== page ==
How my work environment impacts the following:

Nursing leadership

The work environment constitutes various elements of workplace culture, including shared vision, norms, behaviors, and practices. In my workplace, practices like online leadership training programs, preceptorship and mentorship initiatives enable nurses to acquire leadership skills and assume managerial roles. These approaches are essential in promoting transition planning and improving organizational leadership.

Decision making

Equally, my workplace’s culture encourages transformative and democratic leadership, meaning every employee has equal rights in influencing clinical decisions, practices, and procedures. The concept of collaborative and collective decision-making improves team cohesion, promotes interprofessional collaboration, and strengthens nurses’ participation in care processes and decisions.

Professional development

Finally, my workplace culture allows the implementation of various professional development approaches, including scholarship, mentorship, and networking. In this sense, my organization supports evidence-based practice, collaborates with other institutions to promote various scholarship activities like publishing scholarly materials, and provides opportunities for improving leadership skills and competencies. These approaches are consistent with the need to provide limitless opportunities for ongoing learning and professional development.

References

American Nurses Association. (n.d.). About ANA enterprise. ANA. Retrieved November 22, 2022, from https://www.nursingworld.org/ana-enterprise/about-us/

Casetext. (2019). Section 3-9 – Standards of Delegation, 054-3 Wyo. Code R. § 3-9. https://casetext.com/regulation/wyoming-administrative-code/agency-054-nursing-board-of/subagency-0002-general/chapter-3-scope-and-standards-of-nursing-practice-and-cna-role/section-3-9-standards-of-delegation

Gasaba, E., Ntiranyibagira, B., Joseph, I., Uwamariya, T., Nkurikiye, E., Hategekimana, P., Ndarusanze, E., & Niyongabo, E. (2021). Nursing theory and its practices in two health care facilities of Bujumbura. Open Journal of Nursing, 11(9), 757–771. https://doi.org/10.4236/ojn.2021.119064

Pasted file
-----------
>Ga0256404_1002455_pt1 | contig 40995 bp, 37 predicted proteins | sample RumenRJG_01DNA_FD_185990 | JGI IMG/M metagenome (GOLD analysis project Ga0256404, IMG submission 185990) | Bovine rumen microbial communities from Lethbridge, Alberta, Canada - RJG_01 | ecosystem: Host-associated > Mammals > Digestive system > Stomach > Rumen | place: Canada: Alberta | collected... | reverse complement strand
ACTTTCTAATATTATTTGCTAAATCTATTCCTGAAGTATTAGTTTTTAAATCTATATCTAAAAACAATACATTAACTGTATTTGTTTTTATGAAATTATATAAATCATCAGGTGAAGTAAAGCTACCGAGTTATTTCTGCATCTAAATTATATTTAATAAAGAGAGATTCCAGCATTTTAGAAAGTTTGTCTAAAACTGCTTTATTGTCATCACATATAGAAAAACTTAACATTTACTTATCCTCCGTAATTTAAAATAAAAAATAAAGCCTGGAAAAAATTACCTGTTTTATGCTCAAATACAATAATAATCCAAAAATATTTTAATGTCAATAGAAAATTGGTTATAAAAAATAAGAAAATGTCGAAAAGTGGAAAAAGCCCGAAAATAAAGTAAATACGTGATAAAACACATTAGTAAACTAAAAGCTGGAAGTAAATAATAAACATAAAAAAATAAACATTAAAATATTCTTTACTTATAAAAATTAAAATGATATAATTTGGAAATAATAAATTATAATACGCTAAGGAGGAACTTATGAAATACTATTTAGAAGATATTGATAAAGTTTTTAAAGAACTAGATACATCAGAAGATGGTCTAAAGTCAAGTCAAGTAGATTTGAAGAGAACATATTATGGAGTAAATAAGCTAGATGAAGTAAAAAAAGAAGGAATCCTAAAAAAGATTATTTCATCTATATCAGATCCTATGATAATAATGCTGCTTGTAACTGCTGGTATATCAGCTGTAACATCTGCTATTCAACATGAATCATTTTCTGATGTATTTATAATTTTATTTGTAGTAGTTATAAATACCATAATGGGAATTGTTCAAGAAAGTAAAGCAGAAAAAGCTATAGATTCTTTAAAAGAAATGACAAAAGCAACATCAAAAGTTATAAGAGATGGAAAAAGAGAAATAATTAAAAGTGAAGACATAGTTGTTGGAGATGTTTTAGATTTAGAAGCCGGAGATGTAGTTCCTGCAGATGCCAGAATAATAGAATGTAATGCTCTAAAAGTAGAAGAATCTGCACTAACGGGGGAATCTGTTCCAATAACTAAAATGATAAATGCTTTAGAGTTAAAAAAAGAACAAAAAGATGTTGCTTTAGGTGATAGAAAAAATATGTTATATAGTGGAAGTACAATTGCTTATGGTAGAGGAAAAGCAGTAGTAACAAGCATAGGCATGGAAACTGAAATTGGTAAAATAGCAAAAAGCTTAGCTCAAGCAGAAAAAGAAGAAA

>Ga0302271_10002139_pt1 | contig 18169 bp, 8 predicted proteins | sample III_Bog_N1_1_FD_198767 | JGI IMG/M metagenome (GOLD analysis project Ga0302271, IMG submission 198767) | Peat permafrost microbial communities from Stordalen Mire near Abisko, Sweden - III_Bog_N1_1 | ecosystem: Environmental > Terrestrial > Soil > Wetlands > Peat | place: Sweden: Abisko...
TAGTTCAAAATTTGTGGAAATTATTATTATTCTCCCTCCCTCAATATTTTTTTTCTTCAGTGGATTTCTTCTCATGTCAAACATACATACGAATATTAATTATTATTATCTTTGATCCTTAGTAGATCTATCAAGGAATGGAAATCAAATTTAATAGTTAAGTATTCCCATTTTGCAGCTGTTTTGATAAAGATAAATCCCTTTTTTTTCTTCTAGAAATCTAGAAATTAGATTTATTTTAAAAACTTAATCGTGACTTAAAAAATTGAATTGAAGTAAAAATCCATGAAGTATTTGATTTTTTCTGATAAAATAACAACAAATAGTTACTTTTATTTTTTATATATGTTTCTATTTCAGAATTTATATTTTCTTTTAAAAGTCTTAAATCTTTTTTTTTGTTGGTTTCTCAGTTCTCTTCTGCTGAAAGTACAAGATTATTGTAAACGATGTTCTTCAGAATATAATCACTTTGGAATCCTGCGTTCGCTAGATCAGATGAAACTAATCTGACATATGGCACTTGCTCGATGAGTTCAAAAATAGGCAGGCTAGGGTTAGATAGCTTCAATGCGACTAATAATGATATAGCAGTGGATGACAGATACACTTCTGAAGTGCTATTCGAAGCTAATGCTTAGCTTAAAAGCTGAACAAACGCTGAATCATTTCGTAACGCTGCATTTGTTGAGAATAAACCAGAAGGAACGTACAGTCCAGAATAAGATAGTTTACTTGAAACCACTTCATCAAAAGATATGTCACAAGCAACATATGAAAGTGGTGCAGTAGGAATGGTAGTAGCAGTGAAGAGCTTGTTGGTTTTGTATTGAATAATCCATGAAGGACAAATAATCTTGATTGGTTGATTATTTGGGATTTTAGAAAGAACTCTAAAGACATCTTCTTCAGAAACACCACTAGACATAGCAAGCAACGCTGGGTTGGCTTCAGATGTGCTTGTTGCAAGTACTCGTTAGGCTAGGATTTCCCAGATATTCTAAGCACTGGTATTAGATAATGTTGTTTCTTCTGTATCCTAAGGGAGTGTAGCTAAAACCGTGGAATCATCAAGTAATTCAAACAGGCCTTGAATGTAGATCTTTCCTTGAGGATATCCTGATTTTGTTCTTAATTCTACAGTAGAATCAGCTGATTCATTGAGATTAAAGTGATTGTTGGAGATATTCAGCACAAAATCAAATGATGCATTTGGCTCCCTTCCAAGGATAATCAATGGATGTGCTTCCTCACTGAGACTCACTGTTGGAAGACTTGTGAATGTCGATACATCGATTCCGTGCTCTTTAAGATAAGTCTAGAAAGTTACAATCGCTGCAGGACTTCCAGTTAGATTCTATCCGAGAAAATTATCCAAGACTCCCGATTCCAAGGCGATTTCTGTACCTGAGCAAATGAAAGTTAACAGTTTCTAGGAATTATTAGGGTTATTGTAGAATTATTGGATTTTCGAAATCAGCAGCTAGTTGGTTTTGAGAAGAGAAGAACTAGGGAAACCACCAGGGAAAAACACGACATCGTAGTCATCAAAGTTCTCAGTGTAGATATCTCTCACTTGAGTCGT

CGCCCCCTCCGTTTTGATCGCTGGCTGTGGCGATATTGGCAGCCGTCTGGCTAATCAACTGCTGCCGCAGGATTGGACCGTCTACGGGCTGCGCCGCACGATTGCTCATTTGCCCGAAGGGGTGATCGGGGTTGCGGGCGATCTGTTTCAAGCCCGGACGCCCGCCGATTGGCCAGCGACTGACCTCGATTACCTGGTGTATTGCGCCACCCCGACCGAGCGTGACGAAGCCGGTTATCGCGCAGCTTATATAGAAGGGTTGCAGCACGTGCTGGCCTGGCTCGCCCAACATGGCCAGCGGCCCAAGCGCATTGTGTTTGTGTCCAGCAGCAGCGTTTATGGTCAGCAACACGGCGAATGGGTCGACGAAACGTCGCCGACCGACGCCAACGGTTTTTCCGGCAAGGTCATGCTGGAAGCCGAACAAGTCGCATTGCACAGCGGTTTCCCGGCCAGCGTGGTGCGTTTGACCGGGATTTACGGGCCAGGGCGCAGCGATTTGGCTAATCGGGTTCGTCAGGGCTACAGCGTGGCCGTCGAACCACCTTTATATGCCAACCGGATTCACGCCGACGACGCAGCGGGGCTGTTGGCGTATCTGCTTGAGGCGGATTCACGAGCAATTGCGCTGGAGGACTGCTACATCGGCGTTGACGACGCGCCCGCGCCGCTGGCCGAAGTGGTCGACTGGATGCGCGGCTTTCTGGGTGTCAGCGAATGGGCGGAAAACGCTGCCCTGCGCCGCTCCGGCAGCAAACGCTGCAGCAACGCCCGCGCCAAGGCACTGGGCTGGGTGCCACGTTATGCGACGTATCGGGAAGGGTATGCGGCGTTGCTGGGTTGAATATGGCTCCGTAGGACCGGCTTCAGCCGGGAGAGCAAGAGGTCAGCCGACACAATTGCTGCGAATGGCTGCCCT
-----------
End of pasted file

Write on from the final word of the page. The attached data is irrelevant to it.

Gonzalo, A. (2021). Jean Watson’s theory of human caring. Nurseslabs. https://nurseslabs.com/jean-watsons-philosophy-theory-transpersonal-caring/

Guibert‐Lacasa, C. G., & Vázquez‐Calatayud, M. (2022). Nurses’ clinical leadership in the hospital setting: A systematic review. Journal of Nursing Management, 30(4). https://doi.org/10.1111/jonm.13570

Haddad, L. M., & Geiger, R. A. (2022, August 22). Nursing ethical considerations. NCBI; StatPearls Publishing. https://www.ncbi.nlm.nih.gov/books/NBK526054/

Heatbeat. (2021, August 13). Wyoming Board of Nursing: Licensing renewal requirements for WY. Heartbeat.ai. https://heartbeat.ai/healthcare/wyoming-board-of-nursing/

Kuipers, S. J., Cramm, J. M., & Nieboer, A. P. (2019). The importance of patient-centered care and co-creation of care for satisfaction with care and physical and social well-being of patients with multi-morbidity in the primary care setting. BMC Health Services Research, 19(1), 1–9. https://doi.org/10.1186/s12913-018-3818-y

Najeh Alharbi, Ms. K., & Ghazi Baker, Dr. O. (2020). Jean Watson’s middle range theory of human caring: A critique. International Journal of Advanced Multidisciplinary Scientific Research, 3(1), 1–14. https://doi.org/10.31426/ijamsr.2020.3.1.3011

Paans, W., Robbe, P., Wijkamp, I., & Wolfensberger, M. V. C. (2017). What establishes an excellent nurse? A focus group and Delphi panel approach. BMC Nursing, 16(1). https://doi.org/10.1186/s12912-017-0239-x

Wei, H., & Watson, J. (2019). Healthcare interprofessional team members’ perspectives on human caring: A directed content analysis study. International Journal of Nursing Sciences, 6(1), 17–23. https://doi.org/10.1016/j.ijnss.2018.12.001

Younas, A., & Quennell, S. (2019). Usefulness of nursing theory-guided practice: An integrative review. Scandinavian Journal of Caring Sciences, 33(3), 540–555. https://doi.org/10.1111/scs.12670